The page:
Figure 3: Periapical radiograph shows cervical root resorption in the distal wall of tooth #21 after removal of orthodontic appliance

Click here to view
Figure 4: The cone beam computed tomography image showed that the resorptive defect to be distal-buccal (Class II) Heithersay classification for cervical resorption (yellow circle)

Click here to view


Local anesthesia infiltration with 2% lidocaine with 1:100,000 epinephrine and a supplementary intraligament anesthesia on mesial and distal of tooth #21 was given. The brackets were removed. An intersulcular incision was made from tooth #12 to tooth #22 without vertical release. Flap reflected and area exposed and tissue was curetted under modified loops. An aqueous solution of “90% trichloroacetic acid (TAC)” (Tri-Chlor, Gordon, USA) was topically applied in the resorptive cavity then the cavity was restored with Ketac glass ionomer filling, and the tissue was sutured [Figure 5]a, [Figure 5]b, [Figure 5]c, [Figure 5]d. Sutures were removed after 2 weeks, and the brackets were placed by the orthodontist. The patient was recalled for follow-up after 6 months [Figure 6]a and 2 years [Figure 6]b. She was asymptomatic during this period, and the tooth was functional with no sign of further resorption.
Figure 5: (a-d) The surgical procedure

Click here to view
Figure 6: Follow-up 6 months' postsurgery that reveals the ceasing of the resorptive process (a). Two years after initial treatment. The tooth was functional, and there was no sign of further resorption in the radiograph (b)

Click here to view



  Discussion Top


Intrusion luxation injuries have the poorest prognosis of all dental traumas because of significant damage to the pulp, PDL and/or the alveolar bone.[6] Depending on the severity of intrusion and root maturity, the treatment of intruded teeth varies and the best treatment modalities can be as follows:

  • Re-eruption by passive repositioning
  • Orthodontic repositioning with either a removable or fixed appliance or immediate surgical repositioning.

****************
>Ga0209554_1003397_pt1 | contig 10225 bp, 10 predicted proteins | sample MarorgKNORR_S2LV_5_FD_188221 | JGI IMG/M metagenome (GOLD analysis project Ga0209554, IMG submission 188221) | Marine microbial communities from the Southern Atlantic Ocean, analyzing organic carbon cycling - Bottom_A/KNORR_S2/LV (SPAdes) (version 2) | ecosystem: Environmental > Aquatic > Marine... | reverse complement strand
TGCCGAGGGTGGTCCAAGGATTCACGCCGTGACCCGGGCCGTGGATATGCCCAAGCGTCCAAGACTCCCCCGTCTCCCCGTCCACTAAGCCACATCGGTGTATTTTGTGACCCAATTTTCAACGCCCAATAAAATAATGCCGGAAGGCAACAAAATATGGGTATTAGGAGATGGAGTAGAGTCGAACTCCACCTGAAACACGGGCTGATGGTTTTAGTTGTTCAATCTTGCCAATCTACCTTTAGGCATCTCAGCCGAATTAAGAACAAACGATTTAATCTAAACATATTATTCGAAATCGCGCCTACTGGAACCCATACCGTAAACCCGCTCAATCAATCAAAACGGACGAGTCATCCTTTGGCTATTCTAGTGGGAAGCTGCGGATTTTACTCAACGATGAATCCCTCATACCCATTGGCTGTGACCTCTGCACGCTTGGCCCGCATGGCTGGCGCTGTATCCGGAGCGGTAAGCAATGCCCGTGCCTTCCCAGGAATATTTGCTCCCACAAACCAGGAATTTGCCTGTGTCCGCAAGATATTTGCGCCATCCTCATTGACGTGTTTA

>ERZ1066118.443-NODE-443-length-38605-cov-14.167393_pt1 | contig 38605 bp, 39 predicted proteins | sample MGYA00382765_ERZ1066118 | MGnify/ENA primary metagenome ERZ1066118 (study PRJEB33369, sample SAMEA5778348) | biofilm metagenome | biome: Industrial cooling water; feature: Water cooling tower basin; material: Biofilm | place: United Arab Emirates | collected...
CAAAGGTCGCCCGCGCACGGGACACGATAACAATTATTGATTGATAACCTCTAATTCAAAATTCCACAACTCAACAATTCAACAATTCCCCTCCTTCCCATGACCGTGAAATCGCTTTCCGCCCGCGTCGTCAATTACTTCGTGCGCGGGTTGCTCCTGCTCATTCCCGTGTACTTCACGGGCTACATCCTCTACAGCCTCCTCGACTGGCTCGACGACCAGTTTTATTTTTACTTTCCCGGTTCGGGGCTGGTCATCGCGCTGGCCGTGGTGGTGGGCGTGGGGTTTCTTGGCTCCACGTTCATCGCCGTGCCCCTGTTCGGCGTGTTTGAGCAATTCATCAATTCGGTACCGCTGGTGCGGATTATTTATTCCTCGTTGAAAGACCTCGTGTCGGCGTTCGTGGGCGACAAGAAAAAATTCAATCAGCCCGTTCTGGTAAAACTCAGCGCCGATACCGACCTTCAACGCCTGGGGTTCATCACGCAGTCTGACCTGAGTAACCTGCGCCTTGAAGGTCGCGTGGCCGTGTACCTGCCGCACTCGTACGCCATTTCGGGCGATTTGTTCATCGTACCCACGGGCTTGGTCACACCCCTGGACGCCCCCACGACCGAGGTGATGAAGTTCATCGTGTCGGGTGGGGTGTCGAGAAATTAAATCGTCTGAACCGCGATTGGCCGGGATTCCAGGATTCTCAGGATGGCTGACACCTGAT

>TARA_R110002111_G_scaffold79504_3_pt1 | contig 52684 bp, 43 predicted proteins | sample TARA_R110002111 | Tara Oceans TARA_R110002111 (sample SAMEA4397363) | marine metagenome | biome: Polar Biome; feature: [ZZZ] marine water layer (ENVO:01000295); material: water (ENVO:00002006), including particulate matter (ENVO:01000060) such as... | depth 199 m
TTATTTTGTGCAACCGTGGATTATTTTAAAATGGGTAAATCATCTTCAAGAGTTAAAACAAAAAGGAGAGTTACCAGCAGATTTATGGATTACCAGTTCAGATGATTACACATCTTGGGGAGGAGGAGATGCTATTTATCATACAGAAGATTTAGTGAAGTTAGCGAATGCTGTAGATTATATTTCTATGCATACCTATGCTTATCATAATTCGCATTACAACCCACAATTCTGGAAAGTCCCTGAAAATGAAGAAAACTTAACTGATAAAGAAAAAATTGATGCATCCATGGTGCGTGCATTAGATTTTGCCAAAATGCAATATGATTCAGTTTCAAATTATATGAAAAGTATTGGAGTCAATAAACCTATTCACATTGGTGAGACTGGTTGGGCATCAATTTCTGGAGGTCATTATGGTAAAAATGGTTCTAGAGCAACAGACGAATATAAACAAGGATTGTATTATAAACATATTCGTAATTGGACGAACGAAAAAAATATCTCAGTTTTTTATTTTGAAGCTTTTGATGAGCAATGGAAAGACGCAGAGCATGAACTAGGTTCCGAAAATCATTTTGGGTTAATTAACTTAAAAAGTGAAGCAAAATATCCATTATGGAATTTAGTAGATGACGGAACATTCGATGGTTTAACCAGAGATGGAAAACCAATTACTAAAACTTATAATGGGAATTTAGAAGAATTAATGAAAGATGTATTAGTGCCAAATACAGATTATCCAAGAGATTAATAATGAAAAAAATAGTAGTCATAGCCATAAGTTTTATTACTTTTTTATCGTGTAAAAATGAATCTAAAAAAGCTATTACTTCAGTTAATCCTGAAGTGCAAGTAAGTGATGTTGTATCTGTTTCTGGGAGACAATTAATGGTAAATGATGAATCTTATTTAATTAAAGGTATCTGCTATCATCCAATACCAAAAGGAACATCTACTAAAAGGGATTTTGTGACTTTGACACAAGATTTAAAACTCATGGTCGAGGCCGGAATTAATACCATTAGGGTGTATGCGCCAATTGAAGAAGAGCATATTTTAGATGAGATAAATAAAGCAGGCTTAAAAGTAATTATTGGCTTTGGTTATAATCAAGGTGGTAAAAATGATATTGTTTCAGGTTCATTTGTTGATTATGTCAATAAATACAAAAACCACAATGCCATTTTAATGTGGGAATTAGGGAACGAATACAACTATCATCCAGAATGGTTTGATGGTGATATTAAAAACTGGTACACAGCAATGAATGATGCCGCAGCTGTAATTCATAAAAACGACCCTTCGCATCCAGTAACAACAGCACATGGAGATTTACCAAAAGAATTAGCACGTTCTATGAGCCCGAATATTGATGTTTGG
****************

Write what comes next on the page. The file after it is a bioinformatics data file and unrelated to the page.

In this case, only half of the intruded teeth re-erupted spontaneously. Orthodontic repositioning with extrusion appliance was the option chosen for complete re-eruption of the intruded teeth.

Since intrusion leads to loss of vitality of the tooth, root canal treatment is mandatory. The recommended time for initiating root canal treatment in such teeth is approximately 2 weeks after the injury.[7] A nonsetting calcium hydroxide paste dressing was applied inside the canal with touch all canals walls to control root resorption before obturation.[8] When compared to conventional computed tomography, CBCT produces a better-undistorted image with a substantial lower dose of radiation. As it is much more challenging to identify the extent of resorptive defects located onto the labial or palatal aspects of a tooth than mesial and distal aspects with conventional radiographic techniques, CBCT can assess such defects in a better way giving us a precise nature and extent of the lesion.[9]

The effect of intrusion on the PDL such as surface resorption or infection-related and alkalosis-related (replacement) resorption has been identified.[10] Repair-related resorption is a transient process involving small areas on the root surface following luxation injuries. As long as, conditions are right for healing, i.e. the absence of bacteria in the root canal, this type of resorption is reversible.[11] This was noticed in the current case. This case shows a resorptive defect which can be arrested using the Heithersay approach [5] (i.e., debridement of lesion mechanically, treatment with TAC, and restoration).

The treatment of an external resorptive defect with a chemical agent such as 90% TCA before the curettage of the lesion has been advocated in the past.[5] This was applied in the present case. The advantage of this approach is better hemorrhage control. The resorptive tissue becomes avascular due to coagulation necrosis caused by the effect of TCA. The inactivation of adjacent and potentially resorptive cells by TCA prevents the recurrence of such type of resorption, which is another reason for its utilization.[12] Finally, a resin-modified glass ionomer cement was used to restore the resorptive defect. According to the literature, bone tissue displays an excellent level of tolerance to glass-ionomer cements. Resin-modified glass ionomer cements because of hydrophilic monomers, and photo-initiators have improved physical and mechanical properties.[13]